Today's post title is brought to you by this book, a paradigm-shifting work of queer cultural analysis you should absolutely buy so that its author won't get mad at us for playing fast and loose with her brilliant title. And yet, she had to have known it was always a matter of when not if we would get around to making such a move, given our known fondness for parody as well as our fundamental laziness when it comes to coming up with titles. Besides, in this rare instance, the clever title actually has some bearing on the substance of what is on our minds as we reflect on yesterday's extraordinary events in Denver and the formal nomination of an African-American man on a major-party ticket for president of the United States.

Go back up and look at the picture at the top of this post. We could go all snarky on what transpired yesterday at Invesco Field, and we imagine some readers will be disappointed if we don't. (Sorry, Steve. Love you! Mean it!) We could join in the long line of those who are mocking the over-the-top setting and try to come up with something even more clever than "Barackopolis" or "Barackenon," but we know Dana Millbank probably couldn't get another job if we edged him out of the one he currently holds, so we'll pass on that. We could focus on the fact that we basically agreed with David Brooks' reading of the occasion, both in what he said last night on PBS and in the speech parody he published this morning. (Sorry, kids, but we do love us some parody.) Like Brooks, we thought the outdoor setting sacrificed a lot in terms of conveying the passionate intensity of an Obama speech and of his connection to his audiences. It was as if Bruce Springsteen had booked the Meadowlands and then decided to leave the E Street Band at home and do one of his somber acoustic shows. Speaker and audience seemed miles apart and on different emotional wavelengths. We could also follow Anglachel's lead and tear into the speech for its political and rhetorical incoherences.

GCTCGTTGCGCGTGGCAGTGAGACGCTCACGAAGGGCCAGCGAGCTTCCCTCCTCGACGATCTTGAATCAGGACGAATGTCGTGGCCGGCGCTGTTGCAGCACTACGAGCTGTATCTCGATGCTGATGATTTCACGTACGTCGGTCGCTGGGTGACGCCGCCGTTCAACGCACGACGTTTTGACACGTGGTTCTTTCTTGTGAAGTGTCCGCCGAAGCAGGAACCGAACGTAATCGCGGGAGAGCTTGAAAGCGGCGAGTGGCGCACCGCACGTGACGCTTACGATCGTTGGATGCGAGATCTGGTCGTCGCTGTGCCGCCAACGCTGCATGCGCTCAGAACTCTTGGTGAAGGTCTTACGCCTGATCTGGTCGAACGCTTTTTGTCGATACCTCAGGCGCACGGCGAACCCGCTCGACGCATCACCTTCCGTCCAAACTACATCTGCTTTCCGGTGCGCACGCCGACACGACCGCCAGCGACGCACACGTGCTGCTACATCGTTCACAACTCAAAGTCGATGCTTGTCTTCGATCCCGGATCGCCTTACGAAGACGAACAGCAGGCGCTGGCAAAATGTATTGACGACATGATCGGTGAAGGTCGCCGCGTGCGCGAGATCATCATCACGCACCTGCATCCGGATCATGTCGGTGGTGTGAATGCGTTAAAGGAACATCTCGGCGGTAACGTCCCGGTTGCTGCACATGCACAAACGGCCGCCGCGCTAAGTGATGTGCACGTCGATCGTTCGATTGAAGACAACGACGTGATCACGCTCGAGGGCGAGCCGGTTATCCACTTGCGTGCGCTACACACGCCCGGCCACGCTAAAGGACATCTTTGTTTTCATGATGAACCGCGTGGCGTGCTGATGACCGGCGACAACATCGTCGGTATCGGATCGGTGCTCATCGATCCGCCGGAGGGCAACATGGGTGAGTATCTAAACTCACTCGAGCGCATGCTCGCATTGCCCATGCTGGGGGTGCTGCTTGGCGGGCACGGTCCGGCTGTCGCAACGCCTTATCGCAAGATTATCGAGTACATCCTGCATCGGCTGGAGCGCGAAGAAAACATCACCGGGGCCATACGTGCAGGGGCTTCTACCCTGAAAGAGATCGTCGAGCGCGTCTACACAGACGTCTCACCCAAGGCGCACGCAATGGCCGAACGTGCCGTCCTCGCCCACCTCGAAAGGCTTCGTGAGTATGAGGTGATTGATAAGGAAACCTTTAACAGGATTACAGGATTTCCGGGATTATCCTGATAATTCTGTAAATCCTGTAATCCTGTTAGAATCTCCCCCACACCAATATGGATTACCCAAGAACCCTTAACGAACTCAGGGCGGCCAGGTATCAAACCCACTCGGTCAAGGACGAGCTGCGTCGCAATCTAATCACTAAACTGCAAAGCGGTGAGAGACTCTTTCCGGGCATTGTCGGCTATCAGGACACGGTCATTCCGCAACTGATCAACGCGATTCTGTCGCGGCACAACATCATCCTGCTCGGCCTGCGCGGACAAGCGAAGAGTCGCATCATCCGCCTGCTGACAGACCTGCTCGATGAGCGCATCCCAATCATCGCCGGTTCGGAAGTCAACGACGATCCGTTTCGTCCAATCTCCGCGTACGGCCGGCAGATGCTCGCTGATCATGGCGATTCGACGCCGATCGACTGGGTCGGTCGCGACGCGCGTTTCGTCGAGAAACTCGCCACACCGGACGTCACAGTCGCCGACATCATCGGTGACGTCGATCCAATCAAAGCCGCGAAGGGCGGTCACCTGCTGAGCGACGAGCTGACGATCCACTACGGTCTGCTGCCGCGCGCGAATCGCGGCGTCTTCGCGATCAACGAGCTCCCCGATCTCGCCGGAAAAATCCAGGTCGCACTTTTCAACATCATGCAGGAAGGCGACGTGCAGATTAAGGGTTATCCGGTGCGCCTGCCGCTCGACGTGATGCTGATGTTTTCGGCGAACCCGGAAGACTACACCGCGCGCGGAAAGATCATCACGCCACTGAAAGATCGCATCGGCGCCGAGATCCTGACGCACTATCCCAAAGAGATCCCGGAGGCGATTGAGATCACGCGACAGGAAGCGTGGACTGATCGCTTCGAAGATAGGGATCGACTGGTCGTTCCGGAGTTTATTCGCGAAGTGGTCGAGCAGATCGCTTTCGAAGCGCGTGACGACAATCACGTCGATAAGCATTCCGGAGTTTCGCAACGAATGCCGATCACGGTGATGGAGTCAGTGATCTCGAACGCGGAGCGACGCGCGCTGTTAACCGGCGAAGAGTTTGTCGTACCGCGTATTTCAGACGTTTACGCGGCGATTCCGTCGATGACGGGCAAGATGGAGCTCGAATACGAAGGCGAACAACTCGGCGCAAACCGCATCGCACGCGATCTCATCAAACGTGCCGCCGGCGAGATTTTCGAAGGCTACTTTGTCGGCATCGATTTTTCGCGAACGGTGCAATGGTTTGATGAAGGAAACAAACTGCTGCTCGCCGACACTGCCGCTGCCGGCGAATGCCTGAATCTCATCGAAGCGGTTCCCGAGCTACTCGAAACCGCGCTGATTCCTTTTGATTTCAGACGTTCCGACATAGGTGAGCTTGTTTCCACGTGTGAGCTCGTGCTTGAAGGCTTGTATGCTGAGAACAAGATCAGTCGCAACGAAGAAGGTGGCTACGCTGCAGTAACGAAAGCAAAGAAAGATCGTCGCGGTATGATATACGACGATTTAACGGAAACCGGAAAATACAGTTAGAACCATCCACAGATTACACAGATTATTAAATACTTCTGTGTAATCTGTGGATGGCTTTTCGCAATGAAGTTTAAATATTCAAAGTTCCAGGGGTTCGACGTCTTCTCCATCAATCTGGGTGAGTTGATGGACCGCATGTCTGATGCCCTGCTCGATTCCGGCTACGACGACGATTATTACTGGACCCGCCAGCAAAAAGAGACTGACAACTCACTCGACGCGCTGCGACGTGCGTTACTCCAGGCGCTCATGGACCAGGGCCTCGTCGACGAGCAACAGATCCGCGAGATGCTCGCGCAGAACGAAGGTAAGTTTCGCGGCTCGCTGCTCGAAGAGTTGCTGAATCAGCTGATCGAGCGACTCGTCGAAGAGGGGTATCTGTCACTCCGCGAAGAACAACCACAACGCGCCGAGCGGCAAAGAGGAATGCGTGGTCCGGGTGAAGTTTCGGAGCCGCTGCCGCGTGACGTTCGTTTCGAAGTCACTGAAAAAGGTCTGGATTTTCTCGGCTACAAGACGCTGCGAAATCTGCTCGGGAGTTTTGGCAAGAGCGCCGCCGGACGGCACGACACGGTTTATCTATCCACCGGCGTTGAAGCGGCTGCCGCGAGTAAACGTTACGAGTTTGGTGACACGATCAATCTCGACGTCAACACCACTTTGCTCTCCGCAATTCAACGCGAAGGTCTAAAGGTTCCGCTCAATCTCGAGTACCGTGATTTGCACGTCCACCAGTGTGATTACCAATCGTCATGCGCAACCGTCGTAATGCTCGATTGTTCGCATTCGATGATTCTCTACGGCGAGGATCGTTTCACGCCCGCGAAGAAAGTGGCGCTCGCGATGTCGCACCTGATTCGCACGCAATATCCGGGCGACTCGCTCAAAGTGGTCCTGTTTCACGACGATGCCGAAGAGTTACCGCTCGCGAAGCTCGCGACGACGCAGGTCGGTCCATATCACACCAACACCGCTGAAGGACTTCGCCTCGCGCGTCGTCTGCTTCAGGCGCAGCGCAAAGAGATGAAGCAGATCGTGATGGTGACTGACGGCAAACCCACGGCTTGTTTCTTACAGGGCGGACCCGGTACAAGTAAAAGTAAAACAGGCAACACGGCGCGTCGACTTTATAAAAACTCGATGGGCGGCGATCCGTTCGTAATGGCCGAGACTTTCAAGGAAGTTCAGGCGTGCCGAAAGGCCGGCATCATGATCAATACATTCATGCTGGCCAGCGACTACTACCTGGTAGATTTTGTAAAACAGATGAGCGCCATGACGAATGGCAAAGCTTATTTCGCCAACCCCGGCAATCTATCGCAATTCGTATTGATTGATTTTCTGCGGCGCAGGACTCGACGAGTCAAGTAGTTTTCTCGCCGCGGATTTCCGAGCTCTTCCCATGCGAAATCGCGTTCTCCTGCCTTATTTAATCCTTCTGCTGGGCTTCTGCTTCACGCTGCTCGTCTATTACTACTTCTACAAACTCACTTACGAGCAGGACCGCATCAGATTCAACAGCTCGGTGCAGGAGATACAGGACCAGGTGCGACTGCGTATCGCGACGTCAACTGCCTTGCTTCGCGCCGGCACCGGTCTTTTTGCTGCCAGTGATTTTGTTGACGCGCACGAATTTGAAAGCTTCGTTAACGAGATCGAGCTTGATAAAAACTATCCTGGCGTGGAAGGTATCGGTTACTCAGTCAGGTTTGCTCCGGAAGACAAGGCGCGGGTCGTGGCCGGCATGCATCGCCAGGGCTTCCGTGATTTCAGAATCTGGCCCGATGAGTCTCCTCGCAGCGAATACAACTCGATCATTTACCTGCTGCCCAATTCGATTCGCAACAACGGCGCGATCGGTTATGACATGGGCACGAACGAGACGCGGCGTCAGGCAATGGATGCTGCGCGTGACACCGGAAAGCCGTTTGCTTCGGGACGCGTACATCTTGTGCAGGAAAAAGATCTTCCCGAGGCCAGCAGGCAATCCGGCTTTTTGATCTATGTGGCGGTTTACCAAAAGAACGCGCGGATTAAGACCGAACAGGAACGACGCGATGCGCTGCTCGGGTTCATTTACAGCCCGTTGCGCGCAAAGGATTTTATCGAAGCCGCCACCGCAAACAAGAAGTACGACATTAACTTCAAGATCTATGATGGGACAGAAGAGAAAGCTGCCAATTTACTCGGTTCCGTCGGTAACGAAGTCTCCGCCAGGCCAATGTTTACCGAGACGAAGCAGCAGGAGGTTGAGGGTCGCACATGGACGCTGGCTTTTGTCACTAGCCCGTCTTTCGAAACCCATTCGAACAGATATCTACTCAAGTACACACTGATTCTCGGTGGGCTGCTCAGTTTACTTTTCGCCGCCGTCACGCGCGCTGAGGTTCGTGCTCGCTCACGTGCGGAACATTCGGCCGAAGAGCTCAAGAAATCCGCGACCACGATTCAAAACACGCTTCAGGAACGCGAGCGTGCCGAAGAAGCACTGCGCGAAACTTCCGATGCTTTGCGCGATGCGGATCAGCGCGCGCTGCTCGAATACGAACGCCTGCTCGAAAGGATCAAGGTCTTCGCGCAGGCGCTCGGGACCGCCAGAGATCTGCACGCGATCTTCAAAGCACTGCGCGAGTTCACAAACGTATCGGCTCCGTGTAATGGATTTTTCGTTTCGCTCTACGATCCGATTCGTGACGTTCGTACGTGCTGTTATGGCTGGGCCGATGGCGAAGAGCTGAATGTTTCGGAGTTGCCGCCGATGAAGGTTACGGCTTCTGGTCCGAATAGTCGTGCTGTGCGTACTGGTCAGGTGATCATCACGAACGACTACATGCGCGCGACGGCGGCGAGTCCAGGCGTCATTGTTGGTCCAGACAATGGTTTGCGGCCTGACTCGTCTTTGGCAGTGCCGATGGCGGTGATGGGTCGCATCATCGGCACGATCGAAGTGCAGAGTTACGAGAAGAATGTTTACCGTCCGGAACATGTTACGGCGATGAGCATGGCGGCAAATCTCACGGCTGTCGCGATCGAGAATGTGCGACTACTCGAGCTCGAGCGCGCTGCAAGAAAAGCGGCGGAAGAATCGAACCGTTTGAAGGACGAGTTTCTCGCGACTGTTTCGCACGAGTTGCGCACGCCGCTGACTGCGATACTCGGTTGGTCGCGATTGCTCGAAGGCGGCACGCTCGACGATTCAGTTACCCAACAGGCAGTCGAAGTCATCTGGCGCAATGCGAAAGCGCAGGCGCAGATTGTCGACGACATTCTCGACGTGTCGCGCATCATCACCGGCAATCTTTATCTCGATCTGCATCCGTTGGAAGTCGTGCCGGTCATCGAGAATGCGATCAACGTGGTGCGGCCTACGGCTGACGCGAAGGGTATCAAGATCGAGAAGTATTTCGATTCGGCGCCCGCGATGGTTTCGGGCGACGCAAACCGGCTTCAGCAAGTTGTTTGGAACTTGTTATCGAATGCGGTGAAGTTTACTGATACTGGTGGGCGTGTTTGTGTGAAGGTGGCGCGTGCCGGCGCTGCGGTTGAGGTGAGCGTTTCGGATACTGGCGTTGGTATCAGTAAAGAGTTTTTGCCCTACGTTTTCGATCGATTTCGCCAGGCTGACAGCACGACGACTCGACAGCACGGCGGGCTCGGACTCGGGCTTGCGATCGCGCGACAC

But, gazing at this pretty picture, we don't feel moved to do any of those things, at least not right now. We want to drop the snark, put a hold on our heretofore relentless questioning of Obama's candidacy, and pause for a moment to take in the idea of this stunningly beautiful family moving into the White House. It is impossible to know what an Obama presidency might do to alter the material structures of racism in the United States, but it is easy -- and intoxicating -- to imagine how seeing this family comfortably settled into 1600 Pennsylvania Avenue would alter the social and cultural logics of race and racial privilege. Even if you deplore the mingling of church and state (which of course you must), close your eyes and imagine the White House Christmas cards and the Easter egg roll featuring the Obamas rather than the Bushes -- at long last! --, the Clintons, the Nixons, even the Kennedys. It's a simple substitution but one that looks and feels monumental in its import.